The Skull Valley Goshutes were first targeted by the nuclear power establishment more than 20 years ago. Altogether, 60-some tribes have been actively targeted for high-level radioactive waste parking lot dumps. All the proposals have been stopped, as through the work of Native American grassroots environmental activists like Grace Thorpe, working in alliance with environmental and environmental justice organizations.

Thursday
Oct112012

Leona Morgan of ENDAUM speaks on Democracy Now!

Monday
Sep032012

Saugeen Ojibway Nations challenge the targeting of their traditional territory for a high-level radioactive waste dump

Saugeen First Nation logoThe Saugeen Ojibway Nations (SON, the Chippewas of Saugeen First Nation and the Chippewas of Nawash Unceded First Nation) live on the Lake Huron shoreline of Ontario. Their Communal Lands are just 30 kilometers (18.6 miles) from the Bruce Nuclear Complex. With a total of 9 atomic reactors (8 operable, 1 permanently shutdown), as well as "centralized interim storage" (including incineration!) for all of Ontario's 20 atomic reactors' "low" and "intermediate" level radioactive wastes, Bruce is amongst the world's single largest nuclear sites.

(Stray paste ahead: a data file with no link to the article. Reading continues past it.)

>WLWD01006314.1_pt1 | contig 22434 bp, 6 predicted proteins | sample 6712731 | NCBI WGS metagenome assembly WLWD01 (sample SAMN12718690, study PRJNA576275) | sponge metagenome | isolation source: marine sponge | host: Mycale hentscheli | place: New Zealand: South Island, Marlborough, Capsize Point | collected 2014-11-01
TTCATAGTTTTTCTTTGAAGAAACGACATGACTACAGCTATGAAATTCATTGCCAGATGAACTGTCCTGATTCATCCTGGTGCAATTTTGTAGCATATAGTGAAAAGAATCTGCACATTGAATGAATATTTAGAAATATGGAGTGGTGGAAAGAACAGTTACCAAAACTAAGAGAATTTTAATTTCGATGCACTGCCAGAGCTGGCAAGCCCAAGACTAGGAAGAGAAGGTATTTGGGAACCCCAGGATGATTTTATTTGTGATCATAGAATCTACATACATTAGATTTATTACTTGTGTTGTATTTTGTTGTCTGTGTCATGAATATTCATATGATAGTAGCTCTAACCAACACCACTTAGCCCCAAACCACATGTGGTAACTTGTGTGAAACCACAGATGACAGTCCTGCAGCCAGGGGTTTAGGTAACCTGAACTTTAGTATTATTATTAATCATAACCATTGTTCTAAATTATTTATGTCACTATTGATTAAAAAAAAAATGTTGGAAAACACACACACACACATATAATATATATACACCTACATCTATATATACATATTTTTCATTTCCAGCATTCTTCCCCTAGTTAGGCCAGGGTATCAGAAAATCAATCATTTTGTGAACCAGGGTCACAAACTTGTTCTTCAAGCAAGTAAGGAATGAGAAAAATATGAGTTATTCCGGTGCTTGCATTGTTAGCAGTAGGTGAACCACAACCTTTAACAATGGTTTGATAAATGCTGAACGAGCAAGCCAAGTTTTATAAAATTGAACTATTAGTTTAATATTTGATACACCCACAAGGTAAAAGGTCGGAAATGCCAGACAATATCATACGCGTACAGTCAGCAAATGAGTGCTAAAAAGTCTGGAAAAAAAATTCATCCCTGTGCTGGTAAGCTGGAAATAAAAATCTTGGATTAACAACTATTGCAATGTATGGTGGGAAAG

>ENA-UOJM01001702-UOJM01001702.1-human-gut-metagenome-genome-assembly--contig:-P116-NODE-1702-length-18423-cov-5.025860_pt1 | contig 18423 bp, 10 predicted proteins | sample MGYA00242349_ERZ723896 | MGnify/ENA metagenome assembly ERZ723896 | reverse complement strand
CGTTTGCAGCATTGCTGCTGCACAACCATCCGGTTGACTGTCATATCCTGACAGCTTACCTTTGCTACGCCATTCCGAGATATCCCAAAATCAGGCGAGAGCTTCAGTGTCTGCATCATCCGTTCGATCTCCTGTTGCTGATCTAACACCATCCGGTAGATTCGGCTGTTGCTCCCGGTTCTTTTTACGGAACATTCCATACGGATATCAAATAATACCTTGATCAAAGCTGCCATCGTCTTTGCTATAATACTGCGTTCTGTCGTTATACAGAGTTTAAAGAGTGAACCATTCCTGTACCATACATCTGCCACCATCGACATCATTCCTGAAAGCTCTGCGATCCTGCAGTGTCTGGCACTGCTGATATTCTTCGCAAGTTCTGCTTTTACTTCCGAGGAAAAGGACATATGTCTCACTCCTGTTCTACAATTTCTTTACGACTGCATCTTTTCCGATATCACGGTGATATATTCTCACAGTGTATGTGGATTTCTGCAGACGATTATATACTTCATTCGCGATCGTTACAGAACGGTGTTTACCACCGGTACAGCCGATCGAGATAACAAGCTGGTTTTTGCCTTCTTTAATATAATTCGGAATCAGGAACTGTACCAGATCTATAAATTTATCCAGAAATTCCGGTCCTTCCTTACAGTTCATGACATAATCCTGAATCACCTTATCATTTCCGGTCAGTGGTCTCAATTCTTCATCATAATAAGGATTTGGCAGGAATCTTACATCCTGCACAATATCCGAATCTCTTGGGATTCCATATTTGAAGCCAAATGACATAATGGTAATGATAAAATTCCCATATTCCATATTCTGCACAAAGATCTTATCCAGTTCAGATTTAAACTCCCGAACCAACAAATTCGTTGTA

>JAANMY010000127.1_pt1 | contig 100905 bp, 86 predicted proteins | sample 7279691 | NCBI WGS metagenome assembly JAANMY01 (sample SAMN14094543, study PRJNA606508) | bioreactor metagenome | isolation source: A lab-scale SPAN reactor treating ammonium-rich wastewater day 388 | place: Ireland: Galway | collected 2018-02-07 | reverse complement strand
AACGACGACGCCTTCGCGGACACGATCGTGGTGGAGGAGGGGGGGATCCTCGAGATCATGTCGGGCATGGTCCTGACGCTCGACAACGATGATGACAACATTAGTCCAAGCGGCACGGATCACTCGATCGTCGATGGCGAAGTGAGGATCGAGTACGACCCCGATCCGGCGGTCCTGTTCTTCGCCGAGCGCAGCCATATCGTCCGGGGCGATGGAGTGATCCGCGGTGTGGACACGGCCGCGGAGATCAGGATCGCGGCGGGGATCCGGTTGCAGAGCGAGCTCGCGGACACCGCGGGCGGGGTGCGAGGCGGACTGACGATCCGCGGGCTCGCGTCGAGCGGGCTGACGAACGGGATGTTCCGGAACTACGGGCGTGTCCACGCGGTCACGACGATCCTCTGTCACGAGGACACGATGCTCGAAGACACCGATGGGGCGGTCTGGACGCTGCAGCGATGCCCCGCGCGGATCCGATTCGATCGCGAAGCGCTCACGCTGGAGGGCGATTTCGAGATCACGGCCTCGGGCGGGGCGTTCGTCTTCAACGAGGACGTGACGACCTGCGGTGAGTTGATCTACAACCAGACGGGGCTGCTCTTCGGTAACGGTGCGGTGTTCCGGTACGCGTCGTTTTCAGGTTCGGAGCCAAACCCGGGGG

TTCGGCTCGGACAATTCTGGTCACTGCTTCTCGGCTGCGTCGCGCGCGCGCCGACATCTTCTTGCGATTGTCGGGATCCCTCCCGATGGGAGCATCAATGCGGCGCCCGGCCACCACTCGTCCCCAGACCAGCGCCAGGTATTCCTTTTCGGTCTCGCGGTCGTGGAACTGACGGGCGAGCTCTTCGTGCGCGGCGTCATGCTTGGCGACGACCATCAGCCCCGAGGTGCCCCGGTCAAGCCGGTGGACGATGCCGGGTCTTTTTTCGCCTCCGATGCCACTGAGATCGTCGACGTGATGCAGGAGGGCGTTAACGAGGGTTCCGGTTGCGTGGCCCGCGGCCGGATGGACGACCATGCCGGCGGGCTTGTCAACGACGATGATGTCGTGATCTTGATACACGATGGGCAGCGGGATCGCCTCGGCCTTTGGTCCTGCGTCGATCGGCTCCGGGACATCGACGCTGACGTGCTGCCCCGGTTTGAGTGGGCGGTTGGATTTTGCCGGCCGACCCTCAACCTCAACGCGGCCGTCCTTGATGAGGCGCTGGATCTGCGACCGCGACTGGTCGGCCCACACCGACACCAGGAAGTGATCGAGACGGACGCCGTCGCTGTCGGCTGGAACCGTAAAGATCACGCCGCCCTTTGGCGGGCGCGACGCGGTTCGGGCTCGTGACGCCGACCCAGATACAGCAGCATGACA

But now a Deep Geologic Repository (DGR) for burying all of Ontario's "low" and "intermediate" level radioactive wastes has been proposed by Ontario Power Generation (OPG), owner of Ontario's 20 atomic reactors. 

As the SON have submitted to the Canadian nuclear establishment, the likelihood that its traditional lands are also targeted for Canada's national HIGH-level radioactive waste dump (for all of Ontario's, Quebec's, and New Brunswick's irradiated nuclear fuel) means that OPG's Environmental Impact Statement (EIS) for the DGR is illegally deficient, failing to consider the cumulative impacts associated with the potential for this high-level radioactive waste DGR in the immediate vicinity of Bruce.

The Nuclear Waste Management Organization (NWMO), comprised of Canada's nuclear utilities, has been hired by OPG to represent it in the "low"/"intermediate" DGR Environmental Assessment proceeding, and is also in charge of the high-level radioactive waste dump site search in Canada. NWMO has entered into ever deepening stages of consideration for locating Canada's national high-level radioactive waste dump at any of five municipalities surrounding the site of the proposed Bruce DGR, namely: Saugeen Shores, Brockton, Huron-Kinloss, South Bruce and Arran-Elderslie.

Thursday
May242012

Sign petition to block uranium mines poisoning Navajo water